Die Prostitution – Film censorship, a tale from 1919 Berlin

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Richard Oswald’s film, Die Prostitution, created a scandal on its release in the spring of 1919. On May 1st Die Prostitution (The Madam) premiered in the Marmorhaus cinema in Berlin. The title of the film attracted the attention of the sittenpolizei ( morals police) who were watching Richard Oswald.   His previous film, Anders als die Andern, about the blackmailing of a homosexual who commits suicide had been an outrage in the eyes of the authorities. Realising the threat by the sittenpolizei to ban Die Prostitution Oswald changed the title of the film to In der Gosse der Großstadt (In the Gutter of the Big City) and under this guise organised its distribution across Berlin albeit in mostly working class areas.
In In der Gosse der Großstadt Anita Berber played the lead rôle of Lona, daughter of a respectable bourgeois family who is enticed into the white slave trade. Reviews of the film were mixed. Kurt Tucholsky, the critic for the Berliner Volkzeitung, decried the label of social-hygiene finding the film utterly immoral. It was, he wrote, ‘prostitution with an aesthetic mask’. He did however, find Anita’s performance praiseworthy. Anita played the rôle of Lona with just the right hint of bourgeois naïvety. It was a subtle performance which highlighted her acting ability as well as Oswald’s skill as a director. The rôle  could, in the hands of a lesser talent, have easily slipped into melodrama.
After the problems with  Anders als die Andern Oswald had taken advice from Dr Magnus Hirschfeld, the ground breaking sex therapist, when making Die Prostitution. However, this proved counterproductive as the authorities’ opinion of Hirschfeld,  was of a doctor of degeneracy. In fact Magnus Hirschfeld was both Jewish and homosexual, both facts which would have damned him in the eyes of the Berlin authorities, although at that time his sexuality was only suspected. Oswald’s use of Hirschfeld as an advisor merely served to further ‘prove’ to the authorities about the sexuality degenerate nature of In der Gosse der Großstadt. The authorities remained adamant and demanded that several key scenes from the film were cut and its title changed, again, to Das Gelbe Haus (The Yellow House). The deletion of the scenes ordered by the authorities removed key elements in the plot and, it could be argued, heightened the sexual nature of the film. It certainly weakened the film and caused confusion in audiences, as did the two name changes. Although most audiences and certainly all the film critics realised the damage done had been the work of the authorities there was nevertheless enough confusion in the butchered plot of Das Gelbe Haus that audience numbers were affected and some cinema managers became reluctant to show the film. In addition, the Prussian Commissioner on vice actively discouraged the distribution and showing of Das Gelbe Haus and by 1921 it had been banned in several towns. As a result of the damage to the plot and the difficulty in finding cinemas willing to screen the film Oswald finally withdrew the film from public distribution.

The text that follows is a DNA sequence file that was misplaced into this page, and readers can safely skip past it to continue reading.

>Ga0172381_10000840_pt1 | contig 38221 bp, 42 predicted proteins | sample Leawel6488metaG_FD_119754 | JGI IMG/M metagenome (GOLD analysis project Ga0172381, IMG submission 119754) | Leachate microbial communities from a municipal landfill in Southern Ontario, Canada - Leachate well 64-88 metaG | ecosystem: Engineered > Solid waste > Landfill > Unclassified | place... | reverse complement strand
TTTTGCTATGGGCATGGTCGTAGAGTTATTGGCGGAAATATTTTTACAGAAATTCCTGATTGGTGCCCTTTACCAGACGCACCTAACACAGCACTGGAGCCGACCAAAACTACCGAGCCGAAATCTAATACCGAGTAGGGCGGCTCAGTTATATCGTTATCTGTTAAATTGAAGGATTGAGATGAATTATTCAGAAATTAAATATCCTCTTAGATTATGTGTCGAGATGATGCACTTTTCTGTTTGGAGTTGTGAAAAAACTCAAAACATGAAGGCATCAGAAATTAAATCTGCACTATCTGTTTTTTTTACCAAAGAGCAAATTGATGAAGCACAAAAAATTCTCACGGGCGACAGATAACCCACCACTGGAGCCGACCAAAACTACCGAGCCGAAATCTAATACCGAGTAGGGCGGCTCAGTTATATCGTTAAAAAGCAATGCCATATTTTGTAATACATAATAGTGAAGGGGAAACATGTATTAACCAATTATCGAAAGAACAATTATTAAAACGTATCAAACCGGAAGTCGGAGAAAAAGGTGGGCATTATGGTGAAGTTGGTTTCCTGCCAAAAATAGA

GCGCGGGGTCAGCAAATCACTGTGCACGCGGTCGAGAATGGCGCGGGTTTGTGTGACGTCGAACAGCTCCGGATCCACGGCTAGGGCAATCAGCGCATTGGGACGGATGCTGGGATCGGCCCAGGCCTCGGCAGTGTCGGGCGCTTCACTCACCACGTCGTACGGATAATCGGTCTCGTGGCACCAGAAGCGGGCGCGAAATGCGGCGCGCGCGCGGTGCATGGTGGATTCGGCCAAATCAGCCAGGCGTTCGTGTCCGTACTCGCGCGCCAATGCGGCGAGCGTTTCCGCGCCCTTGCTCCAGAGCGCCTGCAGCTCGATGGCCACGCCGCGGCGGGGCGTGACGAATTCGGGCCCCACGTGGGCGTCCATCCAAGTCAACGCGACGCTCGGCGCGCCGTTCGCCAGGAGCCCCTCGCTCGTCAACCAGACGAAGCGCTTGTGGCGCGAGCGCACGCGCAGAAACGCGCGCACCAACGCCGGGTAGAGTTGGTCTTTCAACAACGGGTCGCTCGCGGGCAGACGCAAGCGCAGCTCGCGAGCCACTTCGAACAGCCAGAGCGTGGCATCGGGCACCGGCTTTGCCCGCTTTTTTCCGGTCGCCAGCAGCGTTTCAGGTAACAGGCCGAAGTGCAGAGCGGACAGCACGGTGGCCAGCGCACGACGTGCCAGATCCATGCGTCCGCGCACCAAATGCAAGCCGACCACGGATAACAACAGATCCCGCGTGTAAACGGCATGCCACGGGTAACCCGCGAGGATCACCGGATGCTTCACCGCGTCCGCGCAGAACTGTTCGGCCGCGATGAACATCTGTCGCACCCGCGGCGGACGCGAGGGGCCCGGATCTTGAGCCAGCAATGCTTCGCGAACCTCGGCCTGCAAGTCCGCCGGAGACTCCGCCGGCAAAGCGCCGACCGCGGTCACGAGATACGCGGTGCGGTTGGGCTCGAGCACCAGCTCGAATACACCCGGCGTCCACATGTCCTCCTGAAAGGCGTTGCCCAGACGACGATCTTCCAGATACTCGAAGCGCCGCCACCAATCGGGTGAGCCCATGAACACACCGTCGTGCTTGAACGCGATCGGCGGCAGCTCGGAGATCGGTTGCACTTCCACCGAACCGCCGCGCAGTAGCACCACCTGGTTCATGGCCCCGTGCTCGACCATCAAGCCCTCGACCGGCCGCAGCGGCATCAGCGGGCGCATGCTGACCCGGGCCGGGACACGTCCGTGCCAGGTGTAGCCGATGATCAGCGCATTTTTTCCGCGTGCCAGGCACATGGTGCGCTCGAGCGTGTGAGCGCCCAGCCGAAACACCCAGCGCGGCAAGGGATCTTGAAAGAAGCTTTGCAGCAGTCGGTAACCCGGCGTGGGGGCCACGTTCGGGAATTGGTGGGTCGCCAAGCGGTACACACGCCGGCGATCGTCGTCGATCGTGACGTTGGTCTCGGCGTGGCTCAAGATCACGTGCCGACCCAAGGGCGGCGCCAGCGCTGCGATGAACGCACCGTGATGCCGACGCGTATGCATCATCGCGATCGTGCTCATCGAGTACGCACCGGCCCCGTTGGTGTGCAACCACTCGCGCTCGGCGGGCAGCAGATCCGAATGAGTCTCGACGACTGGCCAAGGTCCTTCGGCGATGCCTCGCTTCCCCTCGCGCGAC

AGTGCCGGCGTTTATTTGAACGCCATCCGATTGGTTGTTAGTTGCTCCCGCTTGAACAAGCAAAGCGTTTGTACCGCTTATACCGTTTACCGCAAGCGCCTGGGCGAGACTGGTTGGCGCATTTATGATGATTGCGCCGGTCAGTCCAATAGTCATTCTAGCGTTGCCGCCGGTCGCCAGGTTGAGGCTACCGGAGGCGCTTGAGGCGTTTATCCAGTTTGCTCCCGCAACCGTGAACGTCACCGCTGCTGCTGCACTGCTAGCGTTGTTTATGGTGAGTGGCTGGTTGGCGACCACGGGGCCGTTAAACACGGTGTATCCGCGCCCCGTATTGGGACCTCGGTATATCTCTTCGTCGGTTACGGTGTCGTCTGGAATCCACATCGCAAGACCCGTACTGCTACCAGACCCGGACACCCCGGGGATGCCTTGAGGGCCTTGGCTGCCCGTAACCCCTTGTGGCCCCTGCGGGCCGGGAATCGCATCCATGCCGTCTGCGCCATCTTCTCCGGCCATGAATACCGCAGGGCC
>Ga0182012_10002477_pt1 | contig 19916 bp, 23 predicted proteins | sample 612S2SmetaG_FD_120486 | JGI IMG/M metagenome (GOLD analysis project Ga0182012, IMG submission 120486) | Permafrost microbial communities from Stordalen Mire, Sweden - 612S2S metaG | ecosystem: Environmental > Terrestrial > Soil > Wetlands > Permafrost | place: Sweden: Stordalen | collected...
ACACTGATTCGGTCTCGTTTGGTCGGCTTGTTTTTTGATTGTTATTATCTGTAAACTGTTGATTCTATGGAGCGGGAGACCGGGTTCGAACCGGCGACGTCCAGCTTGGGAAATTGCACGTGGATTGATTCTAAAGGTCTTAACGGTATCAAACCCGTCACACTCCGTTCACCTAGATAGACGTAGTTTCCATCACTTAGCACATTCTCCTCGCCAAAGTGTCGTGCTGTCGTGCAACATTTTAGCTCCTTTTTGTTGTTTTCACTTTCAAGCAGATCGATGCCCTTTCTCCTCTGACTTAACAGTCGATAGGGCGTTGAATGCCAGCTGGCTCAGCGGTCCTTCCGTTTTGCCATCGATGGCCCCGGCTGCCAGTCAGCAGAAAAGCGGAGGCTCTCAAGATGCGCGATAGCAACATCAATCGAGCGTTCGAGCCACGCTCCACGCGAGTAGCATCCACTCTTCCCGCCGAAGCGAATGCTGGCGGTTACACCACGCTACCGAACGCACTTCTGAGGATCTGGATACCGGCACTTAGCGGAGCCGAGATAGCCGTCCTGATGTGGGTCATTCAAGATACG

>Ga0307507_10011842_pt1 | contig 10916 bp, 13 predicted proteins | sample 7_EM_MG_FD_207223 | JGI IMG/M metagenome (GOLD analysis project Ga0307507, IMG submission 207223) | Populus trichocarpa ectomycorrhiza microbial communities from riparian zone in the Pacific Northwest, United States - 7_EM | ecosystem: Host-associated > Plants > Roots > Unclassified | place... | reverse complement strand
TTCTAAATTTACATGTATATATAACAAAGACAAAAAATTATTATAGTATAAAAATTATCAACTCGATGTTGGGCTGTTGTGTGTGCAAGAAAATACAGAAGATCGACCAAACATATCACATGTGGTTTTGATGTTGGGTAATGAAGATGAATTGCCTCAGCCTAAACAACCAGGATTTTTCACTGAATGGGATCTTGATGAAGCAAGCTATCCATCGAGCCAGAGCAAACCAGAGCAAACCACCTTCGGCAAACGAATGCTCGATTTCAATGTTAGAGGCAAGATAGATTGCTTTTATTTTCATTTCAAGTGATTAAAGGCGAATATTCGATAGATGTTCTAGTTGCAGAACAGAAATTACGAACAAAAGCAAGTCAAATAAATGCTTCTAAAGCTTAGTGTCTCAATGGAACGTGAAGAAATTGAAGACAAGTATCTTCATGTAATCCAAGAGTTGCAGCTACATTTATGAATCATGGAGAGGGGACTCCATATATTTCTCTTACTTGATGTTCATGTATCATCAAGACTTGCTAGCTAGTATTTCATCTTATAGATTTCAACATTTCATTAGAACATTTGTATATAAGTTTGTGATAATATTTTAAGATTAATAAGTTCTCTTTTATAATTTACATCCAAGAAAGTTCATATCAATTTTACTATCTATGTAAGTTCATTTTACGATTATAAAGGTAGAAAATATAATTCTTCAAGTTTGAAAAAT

The disagreements over Das Gelbe Haus were not an isolated case of a single left wing film director versus an overly zealous police authority but were symptomatic of a wider problem between the arts and the post-war codes of morality in 1919 Berlin. The authorities were struggling to cope with the increasing variety of artistic output from film, art, dance and satirical cabarets that tested the Wilhelmian code of morality. The laws on morality remained on the statute books but the authority of the interim government to enforce the laws was shaky.  The new Republic had initially loosened some of the codes around censorship of the arts but that had not been followed by any more legislation and in truth was poorly implemented. In addition most in the vice police and culture ministry remained wedded to the Wilhelmian codes. Within this confusion artists were pushing at the boundaries of morality in all fields and increasingly producing works that shocked and scandalised. The police reacted by arresting artists; the left supported the artists with public demonstrations; the right fulminated about the loss of German morality and the public attended their plays, watched their films and viewed their art. This confusion over the morality codes and their interpretation and implementation within the arts would prove a recurring issue within the lifetime of the Weimar Republic.

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